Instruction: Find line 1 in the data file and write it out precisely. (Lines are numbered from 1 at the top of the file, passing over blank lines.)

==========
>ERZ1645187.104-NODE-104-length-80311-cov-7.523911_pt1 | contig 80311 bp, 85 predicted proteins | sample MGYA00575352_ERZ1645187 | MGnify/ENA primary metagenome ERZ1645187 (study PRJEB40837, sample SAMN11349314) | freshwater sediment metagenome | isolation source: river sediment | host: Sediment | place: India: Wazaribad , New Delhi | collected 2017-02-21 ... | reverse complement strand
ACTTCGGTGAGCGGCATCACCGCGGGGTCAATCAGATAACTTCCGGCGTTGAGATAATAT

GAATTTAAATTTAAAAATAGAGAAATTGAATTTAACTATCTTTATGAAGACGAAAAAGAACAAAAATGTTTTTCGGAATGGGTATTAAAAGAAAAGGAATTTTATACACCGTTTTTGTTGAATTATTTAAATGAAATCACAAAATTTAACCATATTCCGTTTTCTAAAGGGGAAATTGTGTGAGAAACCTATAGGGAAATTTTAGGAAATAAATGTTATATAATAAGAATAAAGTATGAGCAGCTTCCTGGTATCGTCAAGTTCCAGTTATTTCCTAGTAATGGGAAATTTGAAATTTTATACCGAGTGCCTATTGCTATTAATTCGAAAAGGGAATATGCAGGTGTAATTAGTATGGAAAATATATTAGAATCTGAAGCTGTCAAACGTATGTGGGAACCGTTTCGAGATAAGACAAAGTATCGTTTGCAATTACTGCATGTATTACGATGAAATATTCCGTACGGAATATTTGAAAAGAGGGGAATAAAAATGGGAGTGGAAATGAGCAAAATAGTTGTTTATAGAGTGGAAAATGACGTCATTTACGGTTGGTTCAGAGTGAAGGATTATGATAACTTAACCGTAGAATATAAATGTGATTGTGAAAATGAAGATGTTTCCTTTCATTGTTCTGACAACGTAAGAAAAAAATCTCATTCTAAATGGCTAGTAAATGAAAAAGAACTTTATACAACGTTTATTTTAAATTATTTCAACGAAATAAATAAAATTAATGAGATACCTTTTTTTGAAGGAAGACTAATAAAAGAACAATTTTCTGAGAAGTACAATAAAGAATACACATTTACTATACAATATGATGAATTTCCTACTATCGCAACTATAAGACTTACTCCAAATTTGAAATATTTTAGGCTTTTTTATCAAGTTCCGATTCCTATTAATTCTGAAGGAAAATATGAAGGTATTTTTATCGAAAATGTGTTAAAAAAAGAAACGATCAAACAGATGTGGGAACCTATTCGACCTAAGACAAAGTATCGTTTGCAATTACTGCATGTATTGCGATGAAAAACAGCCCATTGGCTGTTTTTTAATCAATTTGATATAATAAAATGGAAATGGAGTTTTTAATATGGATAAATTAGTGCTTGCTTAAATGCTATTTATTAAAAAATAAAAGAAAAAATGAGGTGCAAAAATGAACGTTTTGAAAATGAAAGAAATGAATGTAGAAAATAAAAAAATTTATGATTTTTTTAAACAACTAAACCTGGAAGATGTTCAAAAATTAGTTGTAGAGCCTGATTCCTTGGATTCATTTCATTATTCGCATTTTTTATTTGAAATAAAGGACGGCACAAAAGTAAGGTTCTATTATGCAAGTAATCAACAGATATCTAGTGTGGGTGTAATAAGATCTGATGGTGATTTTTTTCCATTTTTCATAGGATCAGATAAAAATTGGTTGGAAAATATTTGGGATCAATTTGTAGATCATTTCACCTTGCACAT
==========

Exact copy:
>ERZ1645187.104-NODE-104-length-80311-cov-7.523911_pt1 | contig 80311 bp, 85 predicted proteins | sample MGYA00575352_ERZ1645187 | MGnify/ENA primary metagenome ERZ1645187 (study PRJEB40837, sample SAMN11349314) | freshwater sediment metagenome | isolation source: river sediment | host: Sediment | place: India: Wazaribad , New Delhi | collected 2017-02-21 ... | reverse complement strand